Unfortunately, Sun - and now Oracle - have said that they will only give the TCK to Apache if it restricts how the Harmony code can be used. Effectively what Sun/Oracle is trying to say is that Harmony code cannot be used by mobile devices (like Android). If Apache were to go along with this, it would mean shipping Apache Harmony under a different license from the Apache License. And this would no longer be Open Source.
Why not? Well a key part of the definition of Open Source is that there is no restriction on the Fields of Endeavour. In other words, if Apache agrees to the FOU restrictions that Oracle insists on, then the result would be that Harmony would not be Open Source. Naturally Apache cannot agree to that.
Let's recap. Anyone can create an Open Source JVM, but they cannot get patent protection unless they agree to Oracle's FOU restrictions, at which point it is no longer Open Source. Therefore no-one but Oracle can create an Open Source JVM without fear of being sued.
Ok, this all sounds highly legalistic and possibly quite theoretical so far. That was until Oracle sued Google over patents breached by Android phones running code from Harmony. The gloves are off. And the real result of this is that the only Open Source JDK that you can rely on having a patent grant is the OpenJDK. And if I modify OpenJDK then I am at the mercy of Oracle to grant me a TCK license.
Unfortunately this is simply bad for Java. Java as a language is threatened by many other new and old languages. For many users its simply a commodity runtime that they will use as long as it is commonly available. And knowing there are Open Source implementations that they can use is part of that decision. Knowing that there is effectively only one Open Source project that is free from Oracle's patent claims will affect the perception and the reality of Java's openness. And for many people the fact that this is under the GPL is an issue. You can see why IBM joined OpenJDK: Oracle has Apache Harmony in a tight place.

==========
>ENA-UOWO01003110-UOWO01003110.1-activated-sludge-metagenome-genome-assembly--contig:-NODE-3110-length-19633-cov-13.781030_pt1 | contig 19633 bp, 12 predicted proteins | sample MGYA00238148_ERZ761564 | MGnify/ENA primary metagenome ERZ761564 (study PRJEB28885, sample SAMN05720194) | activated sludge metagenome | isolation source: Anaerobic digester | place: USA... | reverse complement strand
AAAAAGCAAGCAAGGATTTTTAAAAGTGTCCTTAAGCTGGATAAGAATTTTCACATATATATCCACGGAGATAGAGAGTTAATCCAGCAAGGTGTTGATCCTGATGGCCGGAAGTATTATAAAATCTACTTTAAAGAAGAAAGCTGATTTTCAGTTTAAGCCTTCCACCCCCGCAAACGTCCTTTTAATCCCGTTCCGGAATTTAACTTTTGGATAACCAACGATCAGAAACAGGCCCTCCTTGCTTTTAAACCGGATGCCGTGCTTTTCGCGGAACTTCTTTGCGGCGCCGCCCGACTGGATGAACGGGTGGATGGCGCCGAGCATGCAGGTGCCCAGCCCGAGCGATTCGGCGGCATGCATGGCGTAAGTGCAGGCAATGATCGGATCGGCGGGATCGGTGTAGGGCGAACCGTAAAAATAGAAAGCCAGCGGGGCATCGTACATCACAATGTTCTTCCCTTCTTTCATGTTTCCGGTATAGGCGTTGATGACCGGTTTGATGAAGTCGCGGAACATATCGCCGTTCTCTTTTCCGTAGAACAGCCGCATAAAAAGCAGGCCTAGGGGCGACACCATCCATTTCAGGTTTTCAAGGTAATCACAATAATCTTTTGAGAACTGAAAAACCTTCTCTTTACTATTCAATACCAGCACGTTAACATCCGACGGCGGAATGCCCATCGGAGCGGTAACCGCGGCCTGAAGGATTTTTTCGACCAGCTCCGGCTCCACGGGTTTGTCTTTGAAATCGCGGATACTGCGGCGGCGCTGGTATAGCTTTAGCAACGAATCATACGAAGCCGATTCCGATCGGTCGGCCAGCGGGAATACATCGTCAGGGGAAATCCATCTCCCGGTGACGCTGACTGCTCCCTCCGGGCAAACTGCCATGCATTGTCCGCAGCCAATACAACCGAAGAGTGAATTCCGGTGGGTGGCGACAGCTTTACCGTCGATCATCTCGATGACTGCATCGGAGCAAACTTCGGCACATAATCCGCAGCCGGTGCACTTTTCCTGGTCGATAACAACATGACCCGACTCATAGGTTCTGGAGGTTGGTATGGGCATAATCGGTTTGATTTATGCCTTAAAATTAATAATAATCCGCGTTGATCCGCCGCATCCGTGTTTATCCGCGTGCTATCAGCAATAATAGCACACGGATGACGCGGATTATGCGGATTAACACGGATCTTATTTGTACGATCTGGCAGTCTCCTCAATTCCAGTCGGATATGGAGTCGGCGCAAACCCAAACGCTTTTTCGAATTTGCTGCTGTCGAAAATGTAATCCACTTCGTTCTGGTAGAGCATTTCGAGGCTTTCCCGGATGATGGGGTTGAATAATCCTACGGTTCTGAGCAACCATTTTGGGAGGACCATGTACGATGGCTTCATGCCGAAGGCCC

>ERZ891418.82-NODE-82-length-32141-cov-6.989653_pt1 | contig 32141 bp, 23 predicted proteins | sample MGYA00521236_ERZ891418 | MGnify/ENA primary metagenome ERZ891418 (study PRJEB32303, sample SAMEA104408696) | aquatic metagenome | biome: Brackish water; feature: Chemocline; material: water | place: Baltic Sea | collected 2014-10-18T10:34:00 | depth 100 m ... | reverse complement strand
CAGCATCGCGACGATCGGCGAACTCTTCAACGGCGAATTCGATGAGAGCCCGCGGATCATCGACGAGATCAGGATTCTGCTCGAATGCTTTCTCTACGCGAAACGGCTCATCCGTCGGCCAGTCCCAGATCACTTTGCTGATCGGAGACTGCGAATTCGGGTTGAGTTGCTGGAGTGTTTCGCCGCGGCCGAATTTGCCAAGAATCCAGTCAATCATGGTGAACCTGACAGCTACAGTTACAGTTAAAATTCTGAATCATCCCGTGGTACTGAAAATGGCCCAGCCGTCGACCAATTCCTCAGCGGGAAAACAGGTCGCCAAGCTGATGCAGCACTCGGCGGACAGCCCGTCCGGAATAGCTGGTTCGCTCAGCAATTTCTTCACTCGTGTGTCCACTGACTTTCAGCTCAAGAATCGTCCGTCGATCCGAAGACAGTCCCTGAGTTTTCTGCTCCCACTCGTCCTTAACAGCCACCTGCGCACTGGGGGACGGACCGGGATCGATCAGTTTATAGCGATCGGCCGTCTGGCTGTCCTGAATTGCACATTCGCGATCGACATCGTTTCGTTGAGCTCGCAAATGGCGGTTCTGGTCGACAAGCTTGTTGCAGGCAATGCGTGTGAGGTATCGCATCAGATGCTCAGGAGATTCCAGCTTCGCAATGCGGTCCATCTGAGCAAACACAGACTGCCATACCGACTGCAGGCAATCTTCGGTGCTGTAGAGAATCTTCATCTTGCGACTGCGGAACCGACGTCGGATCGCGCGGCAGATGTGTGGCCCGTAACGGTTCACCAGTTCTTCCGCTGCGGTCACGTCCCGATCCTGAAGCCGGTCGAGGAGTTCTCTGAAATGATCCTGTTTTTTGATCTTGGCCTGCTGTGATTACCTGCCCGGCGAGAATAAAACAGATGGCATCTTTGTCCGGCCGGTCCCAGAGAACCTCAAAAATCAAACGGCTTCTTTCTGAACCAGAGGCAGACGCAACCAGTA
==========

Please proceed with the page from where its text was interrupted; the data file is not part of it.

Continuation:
If you want to know more - as well as hearing the official Apache line as well as my own, then please take a look at Apache's letter to Sun when this first happened.
When this first blew up Sun was a struggling company that you could have argued needed the extra revenue Java licensing to mobile phones bought them, and which Harmony and Android threatened.
The question before us now is whether the same is true of Oracle, and whether Oracle is working in the best interests of its customers, the Java community, and the Open Source community. Do you believe that Oracle should license the TCK under an open license? And are you happy that despite the move to take Java Open Source, there really is no freedom to create Open Source implementations of the Java language.
The good news for Harmony is that Apache's diversity approach means that IBM pulling out won't harm the future of the code. The bad news is that there is one less company putting pressure on Oracle to make Java truly open.
Paul Fremantle is CTO of WSO2, where he works on Open Source projects in Apache, including the Apache Synapse and Incubator projects. He has contributed to Apache since the first Apache SOAP project. While at IBM, he was instrumental in starting up the Apache WSIF and Apache Woden projects, as well as being heavily involved in the AxisC/C++ initiative, where he led IBM's involvement. Publications include co-authoring "Building Web Services in Java, 2nd Edition", articles on Web Services and SOA, and a redbook - "The XML Files: Using XML and XSL in WebSphere".
Paul will at ApacheCon 1-5 November 2010.